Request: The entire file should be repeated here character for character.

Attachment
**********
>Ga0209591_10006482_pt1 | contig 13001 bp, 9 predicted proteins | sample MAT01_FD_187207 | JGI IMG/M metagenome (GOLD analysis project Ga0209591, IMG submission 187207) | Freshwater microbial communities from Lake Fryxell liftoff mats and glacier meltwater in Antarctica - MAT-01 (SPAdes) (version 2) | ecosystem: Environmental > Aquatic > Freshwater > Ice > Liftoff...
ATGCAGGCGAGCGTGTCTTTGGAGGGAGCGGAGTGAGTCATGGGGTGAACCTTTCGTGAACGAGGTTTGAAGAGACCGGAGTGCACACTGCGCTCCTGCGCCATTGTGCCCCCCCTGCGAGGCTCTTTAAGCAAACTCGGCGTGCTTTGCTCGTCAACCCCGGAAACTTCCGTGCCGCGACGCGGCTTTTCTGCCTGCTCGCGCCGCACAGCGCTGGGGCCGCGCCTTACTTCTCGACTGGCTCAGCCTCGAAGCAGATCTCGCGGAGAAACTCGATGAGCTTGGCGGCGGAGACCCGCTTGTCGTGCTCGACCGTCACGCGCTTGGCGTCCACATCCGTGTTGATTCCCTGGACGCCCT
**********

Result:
>Ga0209591_10006482_pt1 | contig 13001 bp, 9 predicted proteins | sample MAT01_FD_187207 | JGI IMG/M metagenome (GOLD analysis project Ga0209591, IMG submission 187207) | Freshwater microbial communities from Lake Fryxell liftoff mats and glacier meltwater in Antarctica - MAT-01 (SPAdes) (version 2) | ecosystem: Environmental > Aquatic > Freshwater > Ice > Liftoff...
ATGCAGGCGAGCGTGTCTTTGGAGGGAGCGGAGTGAGTCATGGGGTGAACCTTTCGTGAACGAGGTTTGAAGAGACCGGAGTGCACACTGCGCTCCTGCGCCATTGTGCCCCCCCTGCGAGGCTCTTTAAGCAAACTCGGCGTGCTTTGCTCGTCAACCCCGGAAACTTCCGTGCCGCGACGCGGCTTTTCTGCCTGCTCGCGCCGCACAGCGCTGGGGCCGCGCCTTACTTCTCGACTGGCTCAGCCTCGAAGCAGATCTCGCGGAGAAACTCGATGAGCTTGGCGGCGGAGACCCGCTTGTCGTGCTCGACCGTCACGCGCTTGGCGTCCACATCCGTGTTGATTCCCTGGACGCCCT